When Maxis originally released the first entry of a world renowned franchise thirteen years ago, the video game industry was taken by storm with this new and innovative take on simulation gaming. The Sims was greeted with critical acclaim and two years later, it became the top selling PC game in history. It was a success in many ways and it attracted casual gamers (almost 60% of them being female) and while open-ended gameplay had been done before, it gained popularity for its particular style.
Four years later, The Sims 2 was released which presented substantially upgraded graphics as well as gameplay. While The Sims was typically viewed as a game where players could create their own character(s) and live out their lives as they saw fit, The Sims 2 served as an indiscriminate sequel to the lives of the pre-made characters featured in its predecessor. The Sims 2 was an instant success, selling a then-record one million copies in its first ten days. In 2012, it stole its predecessors limelight and became the best selling PC game of all time, with The Sims following in second place today.
In 2008, Maxis was almost taken over entirely by Electronic Arts and development of The Sims was - in essence - done the "EA way" and Maxis' ideas and direction for the franchise had taken a back seat. This change was evident in The Sims 3, released in 2009, and while it was critically praised as its predecessors, hardcore fans were able to differentiate between Maxis' work and EA's spearhead.
Significant changes were heavily critiqued by the fans, including features from The Sims 2 that were replaced with place-holders and animations that were heavily altered or removed completely. This included, but is not limited to Sims walking out to their driveway, getting into their vehicle and backing out before driving away. In The Sims 3, Sims would walk out to the sidewalk, press a button on an invisible device and their vehicle would disappear from its parking spot and materialise before them. The Sim would then materialise into the vehicle and drive off. Fans were also up in arms about features introduced in The Sims 2 that should have been included in The Sims 3 base game that were instead removed and re-added through inevitable expansion packs.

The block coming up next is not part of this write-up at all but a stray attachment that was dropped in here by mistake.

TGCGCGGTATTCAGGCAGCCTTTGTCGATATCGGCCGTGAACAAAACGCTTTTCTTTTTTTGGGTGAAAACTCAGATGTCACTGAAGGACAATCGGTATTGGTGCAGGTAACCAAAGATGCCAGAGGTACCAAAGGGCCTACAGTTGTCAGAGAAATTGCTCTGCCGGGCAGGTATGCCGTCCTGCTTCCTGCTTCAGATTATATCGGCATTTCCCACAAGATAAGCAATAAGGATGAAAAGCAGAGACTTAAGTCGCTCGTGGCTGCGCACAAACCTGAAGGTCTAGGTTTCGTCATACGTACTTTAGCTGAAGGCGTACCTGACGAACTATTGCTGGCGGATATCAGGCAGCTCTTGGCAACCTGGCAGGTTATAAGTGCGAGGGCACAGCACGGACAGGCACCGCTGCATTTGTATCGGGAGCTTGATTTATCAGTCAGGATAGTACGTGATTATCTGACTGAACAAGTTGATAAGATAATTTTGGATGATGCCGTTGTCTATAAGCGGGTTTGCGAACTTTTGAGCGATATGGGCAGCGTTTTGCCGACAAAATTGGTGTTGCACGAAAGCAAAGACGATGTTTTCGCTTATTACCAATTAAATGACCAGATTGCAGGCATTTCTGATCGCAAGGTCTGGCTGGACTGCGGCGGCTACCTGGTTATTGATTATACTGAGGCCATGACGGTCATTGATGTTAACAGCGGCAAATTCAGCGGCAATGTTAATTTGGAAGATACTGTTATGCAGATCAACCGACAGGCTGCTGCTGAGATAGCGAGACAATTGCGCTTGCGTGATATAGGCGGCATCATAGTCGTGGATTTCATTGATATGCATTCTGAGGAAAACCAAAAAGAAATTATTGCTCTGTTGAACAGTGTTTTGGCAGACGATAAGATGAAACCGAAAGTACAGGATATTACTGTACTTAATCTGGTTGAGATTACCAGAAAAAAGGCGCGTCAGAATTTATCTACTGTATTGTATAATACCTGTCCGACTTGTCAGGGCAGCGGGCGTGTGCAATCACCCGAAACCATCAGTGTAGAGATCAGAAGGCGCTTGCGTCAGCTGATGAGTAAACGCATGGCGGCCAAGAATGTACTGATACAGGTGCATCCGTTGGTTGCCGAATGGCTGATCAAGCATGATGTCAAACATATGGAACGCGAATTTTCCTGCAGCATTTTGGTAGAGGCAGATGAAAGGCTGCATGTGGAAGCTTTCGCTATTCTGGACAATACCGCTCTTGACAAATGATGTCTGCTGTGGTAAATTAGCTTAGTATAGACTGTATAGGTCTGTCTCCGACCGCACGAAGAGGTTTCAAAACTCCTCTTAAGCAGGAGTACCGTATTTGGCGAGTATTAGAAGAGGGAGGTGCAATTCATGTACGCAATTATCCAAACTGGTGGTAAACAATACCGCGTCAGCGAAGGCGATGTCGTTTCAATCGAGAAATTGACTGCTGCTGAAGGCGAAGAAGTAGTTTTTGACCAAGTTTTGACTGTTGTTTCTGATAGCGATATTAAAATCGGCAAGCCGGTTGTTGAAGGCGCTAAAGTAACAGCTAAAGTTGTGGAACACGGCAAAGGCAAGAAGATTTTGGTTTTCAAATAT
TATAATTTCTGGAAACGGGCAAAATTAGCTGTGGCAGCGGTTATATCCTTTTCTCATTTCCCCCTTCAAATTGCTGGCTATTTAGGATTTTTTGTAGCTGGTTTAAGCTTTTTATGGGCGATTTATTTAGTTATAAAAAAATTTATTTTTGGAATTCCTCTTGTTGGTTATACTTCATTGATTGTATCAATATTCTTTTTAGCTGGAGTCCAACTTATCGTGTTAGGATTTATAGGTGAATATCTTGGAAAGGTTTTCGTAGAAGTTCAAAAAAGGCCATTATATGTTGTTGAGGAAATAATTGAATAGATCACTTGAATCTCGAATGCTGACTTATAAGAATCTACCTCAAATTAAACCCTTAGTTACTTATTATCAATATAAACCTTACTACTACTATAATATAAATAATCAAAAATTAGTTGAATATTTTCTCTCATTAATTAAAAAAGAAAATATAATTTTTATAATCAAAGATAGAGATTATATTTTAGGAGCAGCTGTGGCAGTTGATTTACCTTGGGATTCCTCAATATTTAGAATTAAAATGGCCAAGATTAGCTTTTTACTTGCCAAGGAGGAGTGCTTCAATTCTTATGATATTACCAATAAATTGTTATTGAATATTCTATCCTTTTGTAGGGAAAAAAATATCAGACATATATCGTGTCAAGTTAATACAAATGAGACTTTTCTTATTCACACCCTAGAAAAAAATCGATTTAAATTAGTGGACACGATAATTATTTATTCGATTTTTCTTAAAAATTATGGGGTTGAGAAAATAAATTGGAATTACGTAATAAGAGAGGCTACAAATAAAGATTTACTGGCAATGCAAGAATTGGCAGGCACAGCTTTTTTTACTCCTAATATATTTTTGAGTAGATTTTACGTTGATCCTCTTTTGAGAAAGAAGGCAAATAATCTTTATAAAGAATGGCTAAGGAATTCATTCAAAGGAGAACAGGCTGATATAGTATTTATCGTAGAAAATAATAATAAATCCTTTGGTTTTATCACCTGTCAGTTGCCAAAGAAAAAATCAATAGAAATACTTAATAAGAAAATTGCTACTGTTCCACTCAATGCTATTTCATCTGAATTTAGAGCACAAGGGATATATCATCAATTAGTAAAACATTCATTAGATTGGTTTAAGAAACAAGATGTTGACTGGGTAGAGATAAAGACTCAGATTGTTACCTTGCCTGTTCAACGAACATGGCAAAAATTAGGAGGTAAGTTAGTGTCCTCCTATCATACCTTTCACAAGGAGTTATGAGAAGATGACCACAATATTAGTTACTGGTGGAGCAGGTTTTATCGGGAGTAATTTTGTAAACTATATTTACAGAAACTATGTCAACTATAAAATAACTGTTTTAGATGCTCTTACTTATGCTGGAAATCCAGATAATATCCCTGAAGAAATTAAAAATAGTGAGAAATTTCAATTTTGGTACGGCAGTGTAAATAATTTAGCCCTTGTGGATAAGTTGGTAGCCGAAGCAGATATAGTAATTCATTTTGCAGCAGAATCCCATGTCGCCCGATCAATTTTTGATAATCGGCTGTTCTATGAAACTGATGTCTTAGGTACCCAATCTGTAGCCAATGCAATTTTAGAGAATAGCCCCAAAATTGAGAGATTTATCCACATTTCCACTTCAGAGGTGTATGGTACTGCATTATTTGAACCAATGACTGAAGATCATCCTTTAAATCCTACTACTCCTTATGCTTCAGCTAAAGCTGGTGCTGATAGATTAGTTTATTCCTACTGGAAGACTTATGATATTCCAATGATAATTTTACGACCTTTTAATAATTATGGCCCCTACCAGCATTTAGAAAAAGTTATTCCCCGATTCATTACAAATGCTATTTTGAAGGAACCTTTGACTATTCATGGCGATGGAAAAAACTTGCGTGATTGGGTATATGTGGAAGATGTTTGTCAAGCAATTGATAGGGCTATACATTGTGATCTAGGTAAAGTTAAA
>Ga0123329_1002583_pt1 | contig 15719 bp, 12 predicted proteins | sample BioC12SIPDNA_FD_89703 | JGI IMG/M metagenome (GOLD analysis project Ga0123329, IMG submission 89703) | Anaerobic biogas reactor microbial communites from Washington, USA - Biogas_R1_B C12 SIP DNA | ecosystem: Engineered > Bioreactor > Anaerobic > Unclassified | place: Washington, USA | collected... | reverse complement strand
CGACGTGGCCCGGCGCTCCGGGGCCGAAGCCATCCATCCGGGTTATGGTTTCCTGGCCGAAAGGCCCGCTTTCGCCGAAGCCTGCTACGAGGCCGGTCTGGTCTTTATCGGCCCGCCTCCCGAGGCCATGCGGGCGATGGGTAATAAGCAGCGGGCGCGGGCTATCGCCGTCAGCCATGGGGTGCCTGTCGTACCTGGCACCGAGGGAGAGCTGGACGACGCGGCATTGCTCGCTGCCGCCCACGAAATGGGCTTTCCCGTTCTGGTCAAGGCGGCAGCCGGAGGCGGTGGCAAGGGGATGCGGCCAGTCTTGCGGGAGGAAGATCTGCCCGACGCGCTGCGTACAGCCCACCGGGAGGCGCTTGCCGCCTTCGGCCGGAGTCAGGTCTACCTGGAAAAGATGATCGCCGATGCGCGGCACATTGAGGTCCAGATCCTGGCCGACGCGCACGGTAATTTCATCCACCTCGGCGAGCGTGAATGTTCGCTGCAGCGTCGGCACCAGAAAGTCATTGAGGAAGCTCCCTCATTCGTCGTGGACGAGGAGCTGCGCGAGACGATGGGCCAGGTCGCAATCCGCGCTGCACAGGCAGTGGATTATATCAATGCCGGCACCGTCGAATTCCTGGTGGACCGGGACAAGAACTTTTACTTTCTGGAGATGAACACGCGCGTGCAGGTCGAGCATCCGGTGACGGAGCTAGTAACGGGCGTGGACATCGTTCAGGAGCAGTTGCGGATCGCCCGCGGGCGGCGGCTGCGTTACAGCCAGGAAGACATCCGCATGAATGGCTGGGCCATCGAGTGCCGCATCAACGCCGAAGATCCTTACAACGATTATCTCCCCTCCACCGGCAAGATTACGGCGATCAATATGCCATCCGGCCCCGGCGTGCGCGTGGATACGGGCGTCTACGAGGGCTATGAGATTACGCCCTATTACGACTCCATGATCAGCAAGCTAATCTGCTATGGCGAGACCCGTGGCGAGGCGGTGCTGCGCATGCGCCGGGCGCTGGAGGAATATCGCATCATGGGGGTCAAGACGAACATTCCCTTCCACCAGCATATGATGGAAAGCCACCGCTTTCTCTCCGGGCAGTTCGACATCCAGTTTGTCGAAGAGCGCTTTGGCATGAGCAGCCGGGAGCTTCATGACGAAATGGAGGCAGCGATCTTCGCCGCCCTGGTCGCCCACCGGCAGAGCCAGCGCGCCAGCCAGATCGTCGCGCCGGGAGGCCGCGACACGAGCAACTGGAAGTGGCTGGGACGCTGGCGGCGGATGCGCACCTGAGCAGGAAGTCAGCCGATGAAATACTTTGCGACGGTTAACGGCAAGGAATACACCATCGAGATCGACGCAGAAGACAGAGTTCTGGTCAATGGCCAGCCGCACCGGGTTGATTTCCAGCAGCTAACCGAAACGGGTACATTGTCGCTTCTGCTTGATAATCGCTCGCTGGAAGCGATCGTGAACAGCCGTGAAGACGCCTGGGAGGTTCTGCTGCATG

Some controversy had sparked over at The Sims 3 official forums when fans learned that Electronic Arts had decided to perform a handful of cut and paste jobs from The Sims 2 and apply them to The Sims 3. For example, some expansion packs from The Sims 2 (University, Seasons and Pets) could have easily been included in the base game of The Sims 3 and were instead re-released as expansion packs.
On 6 May 2013, Electronic Arts announced that The Sims 4 had been in development and that it would be released sometime early next year. It was announced that Maxis had returned to develop the game alongside EA's The Sims Studio. It was not explained whether or not the decision to include Maxis in development was influenced by fan feedback, but it's highly likely.
Coming from an avid gamer and a substantial fan of The Sims, I feel that there is a lot that Electronic Arts needs to focus on in order to keep The Sims a relevant contender in PC gaming. Bringing Maxis back to help develop the game is a huge step in the right direction and it foreshadows good things happening. However, I still remain sceptical and will until I learn more about the game. Here are a few things that I feel should be taken into consideration, lest they lose a chunk of their fan base:
Don't Fix What Isn't Broken